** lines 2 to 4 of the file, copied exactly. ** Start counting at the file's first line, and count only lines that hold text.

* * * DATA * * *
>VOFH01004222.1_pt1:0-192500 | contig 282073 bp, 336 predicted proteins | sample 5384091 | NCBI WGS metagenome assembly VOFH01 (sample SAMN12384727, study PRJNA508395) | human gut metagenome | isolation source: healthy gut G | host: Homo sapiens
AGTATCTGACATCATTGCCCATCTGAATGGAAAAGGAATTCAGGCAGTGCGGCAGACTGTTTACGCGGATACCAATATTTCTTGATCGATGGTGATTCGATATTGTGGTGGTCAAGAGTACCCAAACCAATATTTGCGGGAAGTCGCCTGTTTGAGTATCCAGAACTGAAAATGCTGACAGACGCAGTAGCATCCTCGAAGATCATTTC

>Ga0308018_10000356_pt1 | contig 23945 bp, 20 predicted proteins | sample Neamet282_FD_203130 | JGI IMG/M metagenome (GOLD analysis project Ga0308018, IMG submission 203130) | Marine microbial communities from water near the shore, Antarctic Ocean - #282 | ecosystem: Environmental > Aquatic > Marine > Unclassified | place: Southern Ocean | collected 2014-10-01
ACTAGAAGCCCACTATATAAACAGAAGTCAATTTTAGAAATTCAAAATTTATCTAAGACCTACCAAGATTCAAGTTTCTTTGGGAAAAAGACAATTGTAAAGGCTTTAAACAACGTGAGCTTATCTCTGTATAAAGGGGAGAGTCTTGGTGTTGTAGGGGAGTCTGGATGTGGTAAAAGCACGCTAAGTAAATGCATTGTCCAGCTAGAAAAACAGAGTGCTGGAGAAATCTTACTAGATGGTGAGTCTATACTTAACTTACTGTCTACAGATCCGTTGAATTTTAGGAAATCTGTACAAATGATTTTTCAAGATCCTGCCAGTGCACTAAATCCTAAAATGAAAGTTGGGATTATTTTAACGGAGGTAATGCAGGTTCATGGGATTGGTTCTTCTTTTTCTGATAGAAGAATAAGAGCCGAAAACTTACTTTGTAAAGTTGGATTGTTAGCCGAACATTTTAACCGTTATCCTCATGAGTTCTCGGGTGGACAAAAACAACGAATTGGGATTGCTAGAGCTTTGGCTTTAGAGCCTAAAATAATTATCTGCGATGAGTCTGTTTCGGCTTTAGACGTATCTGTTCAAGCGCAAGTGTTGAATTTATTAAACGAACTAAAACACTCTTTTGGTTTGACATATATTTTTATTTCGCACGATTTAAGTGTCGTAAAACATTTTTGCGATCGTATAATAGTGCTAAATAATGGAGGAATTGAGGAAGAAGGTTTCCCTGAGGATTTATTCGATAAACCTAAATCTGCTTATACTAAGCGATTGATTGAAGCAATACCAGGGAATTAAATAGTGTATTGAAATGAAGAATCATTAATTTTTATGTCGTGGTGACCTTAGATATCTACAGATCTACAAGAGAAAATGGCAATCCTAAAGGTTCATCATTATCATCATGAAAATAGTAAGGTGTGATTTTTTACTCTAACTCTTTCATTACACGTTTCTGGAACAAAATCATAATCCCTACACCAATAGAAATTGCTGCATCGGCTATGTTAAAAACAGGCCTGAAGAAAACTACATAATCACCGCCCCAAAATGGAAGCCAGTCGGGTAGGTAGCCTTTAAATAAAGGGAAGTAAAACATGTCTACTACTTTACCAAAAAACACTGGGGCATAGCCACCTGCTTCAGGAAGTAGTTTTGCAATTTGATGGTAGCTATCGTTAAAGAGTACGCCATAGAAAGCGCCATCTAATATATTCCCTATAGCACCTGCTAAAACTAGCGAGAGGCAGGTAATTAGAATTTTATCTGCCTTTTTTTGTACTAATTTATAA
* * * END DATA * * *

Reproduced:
AGTATCTGACATCATTGCCCATCTGAATGGAAAAGGAATTCAGGCAGTGCGGCAGACTGTTTACGCGGATACCAATATTTCTTGATCGATGGTGATTCGATATTGTGGTGGTCAAGAGTACCCAAACCAATATTTGCGGGAAGTCGCCTGTTTGAGTATCCAGAACTGAAAATGCTGACAGACGCAGTAGCATCCTCGAAGATCATTTC

>Ga0308018_10000356_pt1 | contig 23945 bp, 20 predicted proteins | sample Neamet282_FD_203130 | JGI IMG/M metagenome (GOLD analysis project Ga0308018, IMG submission 203130) | Marine microbial communities from water near the shore, Antarctic Ocean - #282 | ecosystem: Environmental > Aquatic > Marine > Unclassified | place: Southern Ocean | collected 2014-10-01
ACTAGAAGCCCACTATATAAACAGAAGTCAATTTTAGAAATTCAAAATTTATCTAAGACCTACCAAGATTCAAGTTTCTTTGGGAAAAAGACAATTGTAAAGGCTTTAAACAACGTGAGCTTATCTCTGTATAAAGGGGAGAGTCTTGGTGTTGTAGGGGAGTCTGGATGTGGTAAAAGCACGCTAAGTAAATGCATTGTCCAGCTAGAAAAACAGAGTGCTGGAGAAATCTTACTAGATGGTGAGTCTATACTTAACTTACTGTCTACAGATCCGTTGAATTTTAGGAAATCTGTACAAATGATTTTTCAAGATCCTGCCAGTGCACTAAATCCTAAAATGAAAGTTGGGATTATTTTAACGGAGGTAATGCAGGTTCATGGGATTGGTTCTTCTTTTTCTGATAGAAGAATAAGAGCCGAAAACTTACTTTGTAAAGTTGGATTGTTAGCCGAACATTTTAACCGTTATCCTCATGAGTTCTCGGGTGGACAAAAACAACGAATTGGGATTGCTAGAGCTTTGGCTTTAGAGCCTAAAATAATTATCTGCGATGAGTCTGTTTCGGCTTTAGACGTATCTGTTCAAGCGCAAGTGTTGAATTTATTAAACGAACTAAAACACTCTTTTGGTTTGACATATATTTTTATTTCGCACGATTTAAGTGTCGTAAAACATTTTTGCGATCGTATAATAGTGCTAAATAATGGAGGAATTGAGGAAGAAGGTTTCCCTGAGGATTTATTCGATAAACCTAAATCTGCTTATACTAAGCGATTGATTGAAGCAATACCAGGGAATTAAATAGTGTATTGAAATGAAGAATCATTAATTTTTATGTCGTGGTGACCTTAGATATCTACAGATCTACAAGAGAAAATGGCAATCCTAAAGGTTCATCATTATCATCATGAAAATAGTAAGGTGTGATTTTTTACTCTAACTCTTTCATTACACGTTTCTGGAACAAAATCATAATCCCTACACCAATAGAAATTGCTGCATCGGCTATGTTAAAAACAGGCCTGAAGAAAACTACATAATCACCGCCCCAAAATGGAAGCCAGTCGGGTAGGTAGCCTTTAAATAAAGGGAAGTAAAACATGTCTACTACTTTACCAAAAAACACTGGGGCATAGCCACCTGCTTCAGGAAGTAGTTTTGCAATTTGATGGTAGCTATCGTTAAAGAGTACGCCATAGAAAGCGCCATCTAATATATTCCCTATAGCACCTGCTAAAACTAGCGAGAGGCAGGTAATTAGAATTTTATCTGCCTTTTTTTGTACTAATTTATAA